HomeLocal NewsBattle to save last remaining public campsites in Zambezi

Battle to save last remaining public campsites in Zambezi

A PUBLIC campsite in the heart of Zambezi National Park will be centre-stage in a fight over the rights of Zimbabweans to their own backyard.

Siansimba, a public camp nestled on the banks of the Zambezi River, was among eight public campsites understood to have been allocated to private companies in the area by the Zimbabwe Parks and Wildlife Management Authority (ZimParks) to date.

That would leave only one campsite available to the public in Zambezi National Park, Kandahar, although rumours indicate it may also have been allocated.

Another three concessions have been granted at public campsites in nearby Chamabondo National Park.

Local Victoria Falls lawyer, Paul Connolly, is bringing a lawsuit against the company behind the Siansimba development, Tusker Investments.

His application states that the allocation of Siansimba contravenes the constitutional rights of the Zimbabwean public.

Vic Falls Enviro Watch chairperson Tony Peel said the allocation raised serious concerns.

“This sets a dangerous precedent for further unsustainable development within the park. When will these allocation sites end? The need for a comprehensive Zambezi Park Plan is now greater than ever.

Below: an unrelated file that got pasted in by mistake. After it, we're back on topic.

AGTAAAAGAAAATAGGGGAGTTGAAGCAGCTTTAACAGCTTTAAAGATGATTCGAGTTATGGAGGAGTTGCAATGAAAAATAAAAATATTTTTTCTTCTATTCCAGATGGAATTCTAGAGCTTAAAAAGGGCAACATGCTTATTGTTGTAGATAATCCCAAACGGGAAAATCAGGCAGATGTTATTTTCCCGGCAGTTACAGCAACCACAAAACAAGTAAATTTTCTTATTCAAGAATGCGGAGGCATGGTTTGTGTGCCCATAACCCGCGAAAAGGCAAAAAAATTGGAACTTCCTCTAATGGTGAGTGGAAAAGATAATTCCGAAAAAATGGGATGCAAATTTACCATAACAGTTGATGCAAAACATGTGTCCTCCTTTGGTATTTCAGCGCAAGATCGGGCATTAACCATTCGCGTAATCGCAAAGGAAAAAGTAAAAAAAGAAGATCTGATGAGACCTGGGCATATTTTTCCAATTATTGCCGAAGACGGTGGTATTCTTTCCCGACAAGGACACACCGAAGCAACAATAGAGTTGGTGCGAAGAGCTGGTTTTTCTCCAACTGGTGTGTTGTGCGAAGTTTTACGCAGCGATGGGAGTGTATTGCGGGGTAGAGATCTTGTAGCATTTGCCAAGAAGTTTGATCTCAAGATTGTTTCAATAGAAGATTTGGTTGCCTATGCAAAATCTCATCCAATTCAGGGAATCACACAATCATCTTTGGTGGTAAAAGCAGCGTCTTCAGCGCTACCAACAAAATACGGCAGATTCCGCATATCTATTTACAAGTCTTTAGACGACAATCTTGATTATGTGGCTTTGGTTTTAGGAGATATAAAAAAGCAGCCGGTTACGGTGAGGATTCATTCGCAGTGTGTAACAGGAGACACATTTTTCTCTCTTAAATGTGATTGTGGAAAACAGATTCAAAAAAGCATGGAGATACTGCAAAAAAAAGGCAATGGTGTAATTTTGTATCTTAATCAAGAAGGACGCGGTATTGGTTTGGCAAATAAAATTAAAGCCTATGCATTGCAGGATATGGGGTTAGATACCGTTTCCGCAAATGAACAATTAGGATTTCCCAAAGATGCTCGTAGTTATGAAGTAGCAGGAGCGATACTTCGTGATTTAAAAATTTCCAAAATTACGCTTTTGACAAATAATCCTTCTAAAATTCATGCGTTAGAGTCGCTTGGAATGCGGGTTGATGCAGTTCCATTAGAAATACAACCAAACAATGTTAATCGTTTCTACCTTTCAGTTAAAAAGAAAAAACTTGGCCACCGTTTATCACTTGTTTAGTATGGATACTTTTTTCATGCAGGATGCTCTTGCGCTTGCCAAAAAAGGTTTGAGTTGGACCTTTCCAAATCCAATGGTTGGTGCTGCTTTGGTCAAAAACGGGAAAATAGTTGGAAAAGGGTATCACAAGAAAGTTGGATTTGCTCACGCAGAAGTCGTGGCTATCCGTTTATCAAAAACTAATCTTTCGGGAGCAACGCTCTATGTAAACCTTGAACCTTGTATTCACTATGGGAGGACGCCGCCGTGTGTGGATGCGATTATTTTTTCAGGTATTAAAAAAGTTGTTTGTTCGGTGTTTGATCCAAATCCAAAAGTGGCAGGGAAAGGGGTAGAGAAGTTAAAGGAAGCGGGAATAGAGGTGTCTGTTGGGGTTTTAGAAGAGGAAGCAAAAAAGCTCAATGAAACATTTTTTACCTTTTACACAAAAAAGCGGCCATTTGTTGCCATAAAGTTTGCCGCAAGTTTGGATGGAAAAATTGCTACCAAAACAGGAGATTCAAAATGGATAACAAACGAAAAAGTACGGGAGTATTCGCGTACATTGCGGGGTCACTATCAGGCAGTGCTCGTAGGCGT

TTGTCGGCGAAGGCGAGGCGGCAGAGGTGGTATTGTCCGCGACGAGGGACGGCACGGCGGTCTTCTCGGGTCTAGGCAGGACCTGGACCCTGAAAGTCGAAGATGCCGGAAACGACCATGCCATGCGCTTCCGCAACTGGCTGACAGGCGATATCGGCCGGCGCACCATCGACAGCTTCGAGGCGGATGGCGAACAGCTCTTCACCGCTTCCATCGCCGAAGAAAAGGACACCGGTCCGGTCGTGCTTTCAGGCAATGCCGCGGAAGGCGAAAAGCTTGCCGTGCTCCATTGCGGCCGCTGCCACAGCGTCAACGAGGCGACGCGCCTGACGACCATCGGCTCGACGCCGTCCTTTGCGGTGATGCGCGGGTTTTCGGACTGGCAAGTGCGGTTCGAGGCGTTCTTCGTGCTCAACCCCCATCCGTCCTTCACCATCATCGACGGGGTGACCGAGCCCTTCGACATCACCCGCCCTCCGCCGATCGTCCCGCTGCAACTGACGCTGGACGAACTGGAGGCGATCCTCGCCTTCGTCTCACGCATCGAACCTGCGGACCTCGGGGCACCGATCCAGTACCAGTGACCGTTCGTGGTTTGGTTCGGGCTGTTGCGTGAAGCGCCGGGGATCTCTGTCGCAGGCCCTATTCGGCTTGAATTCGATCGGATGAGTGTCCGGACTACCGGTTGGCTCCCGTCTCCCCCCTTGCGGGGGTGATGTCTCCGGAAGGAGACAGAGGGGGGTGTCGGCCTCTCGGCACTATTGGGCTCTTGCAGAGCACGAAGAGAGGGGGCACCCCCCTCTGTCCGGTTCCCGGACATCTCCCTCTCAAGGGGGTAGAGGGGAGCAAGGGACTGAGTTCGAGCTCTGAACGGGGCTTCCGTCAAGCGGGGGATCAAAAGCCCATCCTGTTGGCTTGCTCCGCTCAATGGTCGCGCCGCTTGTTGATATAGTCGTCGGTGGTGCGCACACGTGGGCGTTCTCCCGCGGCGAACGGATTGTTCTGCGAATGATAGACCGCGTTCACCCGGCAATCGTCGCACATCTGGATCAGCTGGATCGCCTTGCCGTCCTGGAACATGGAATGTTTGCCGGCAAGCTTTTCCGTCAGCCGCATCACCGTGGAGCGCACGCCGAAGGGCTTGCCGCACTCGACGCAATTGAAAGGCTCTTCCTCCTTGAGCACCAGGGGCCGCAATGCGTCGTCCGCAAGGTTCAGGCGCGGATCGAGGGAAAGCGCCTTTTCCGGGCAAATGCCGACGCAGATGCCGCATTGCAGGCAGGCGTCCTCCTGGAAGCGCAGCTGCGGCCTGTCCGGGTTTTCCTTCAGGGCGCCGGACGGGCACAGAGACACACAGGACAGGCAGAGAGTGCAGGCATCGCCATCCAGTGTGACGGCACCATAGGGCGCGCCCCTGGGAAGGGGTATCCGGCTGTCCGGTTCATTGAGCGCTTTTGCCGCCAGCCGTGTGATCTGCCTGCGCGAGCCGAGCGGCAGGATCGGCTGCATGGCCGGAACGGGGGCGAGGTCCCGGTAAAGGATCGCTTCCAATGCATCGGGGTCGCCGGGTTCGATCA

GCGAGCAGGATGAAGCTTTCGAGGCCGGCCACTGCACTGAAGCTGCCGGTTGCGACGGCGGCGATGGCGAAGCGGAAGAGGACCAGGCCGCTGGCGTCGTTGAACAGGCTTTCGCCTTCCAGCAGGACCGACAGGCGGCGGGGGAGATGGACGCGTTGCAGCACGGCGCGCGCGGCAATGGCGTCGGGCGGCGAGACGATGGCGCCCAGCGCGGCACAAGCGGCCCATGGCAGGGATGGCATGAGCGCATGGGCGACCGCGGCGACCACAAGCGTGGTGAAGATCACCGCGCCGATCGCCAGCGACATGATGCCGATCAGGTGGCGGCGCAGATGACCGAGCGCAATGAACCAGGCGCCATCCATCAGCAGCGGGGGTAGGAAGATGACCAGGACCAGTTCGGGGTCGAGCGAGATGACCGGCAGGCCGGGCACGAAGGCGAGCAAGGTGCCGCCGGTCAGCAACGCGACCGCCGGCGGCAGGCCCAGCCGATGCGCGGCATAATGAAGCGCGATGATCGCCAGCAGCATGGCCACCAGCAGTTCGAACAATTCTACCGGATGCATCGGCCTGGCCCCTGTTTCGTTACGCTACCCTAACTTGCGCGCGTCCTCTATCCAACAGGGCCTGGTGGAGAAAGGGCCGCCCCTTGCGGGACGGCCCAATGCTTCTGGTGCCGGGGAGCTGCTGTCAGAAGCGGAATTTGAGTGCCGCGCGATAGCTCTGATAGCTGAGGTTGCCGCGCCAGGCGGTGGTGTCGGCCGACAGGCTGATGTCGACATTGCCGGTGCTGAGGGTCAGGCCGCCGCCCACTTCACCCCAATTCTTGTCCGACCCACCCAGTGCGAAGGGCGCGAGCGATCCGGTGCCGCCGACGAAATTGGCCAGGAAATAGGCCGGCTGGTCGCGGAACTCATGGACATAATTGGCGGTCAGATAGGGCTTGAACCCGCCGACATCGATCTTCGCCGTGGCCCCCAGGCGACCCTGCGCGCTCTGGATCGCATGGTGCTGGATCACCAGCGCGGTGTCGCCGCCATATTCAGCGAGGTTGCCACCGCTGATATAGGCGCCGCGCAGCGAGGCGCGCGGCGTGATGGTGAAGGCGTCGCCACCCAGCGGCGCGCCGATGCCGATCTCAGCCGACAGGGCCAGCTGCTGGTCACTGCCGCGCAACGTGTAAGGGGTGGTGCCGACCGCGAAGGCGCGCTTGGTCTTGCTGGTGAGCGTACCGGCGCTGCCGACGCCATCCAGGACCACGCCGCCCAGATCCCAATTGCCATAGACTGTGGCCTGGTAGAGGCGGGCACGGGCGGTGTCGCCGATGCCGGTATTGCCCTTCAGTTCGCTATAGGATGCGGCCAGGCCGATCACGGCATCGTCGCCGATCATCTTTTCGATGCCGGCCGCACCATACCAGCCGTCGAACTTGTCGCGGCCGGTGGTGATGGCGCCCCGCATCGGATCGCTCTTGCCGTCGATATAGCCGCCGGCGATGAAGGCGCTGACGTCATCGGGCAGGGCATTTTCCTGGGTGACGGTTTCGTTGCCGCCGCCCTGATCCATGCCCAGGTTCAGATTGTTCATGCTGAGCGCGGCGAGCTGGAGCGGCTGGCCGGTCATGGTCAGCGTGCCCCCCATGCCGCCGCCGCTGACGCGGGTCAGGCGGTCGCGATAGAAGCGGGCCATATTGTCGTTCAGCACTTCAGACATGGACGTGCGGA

“The site is already allocated as a public campsite and turning it into an exclusive site contravenes the National Parks Act. An alternative site should be sought.”

Peel reiterated that Vic Falls Enviro Watch did not have serious concerns about the environmental impact, or the allocation of concessions in other areas of ZimParks, but said it “strongly encourages dialogue between all parties concerned, to find compromises and meaningful solutions” to the allocation of the Siansimba site.

SaveSiansimba spokesperson, Chenai Dodzo, says the battle is not about preventing all concessions.

“This is more about public spaces. There are fewer and fewer spots that we can go to. Where does it stop?

“National Parks is our heritage. Why should I have to pay US$200, US$300, US$400 a night to go and access something that is my right?”

Dodzo says Zimbabweans need to speak up now if they want to protect public campsites.

“Zimbabweans should be very concerned.”

Zambezi National Park could not be reached for comment. A representative from Tusker Investments said that as the issue was going before the courts it could unfortunately not comment. — victoriafalls24.

Recent Posts

Stories you will enjoy

Recommended reading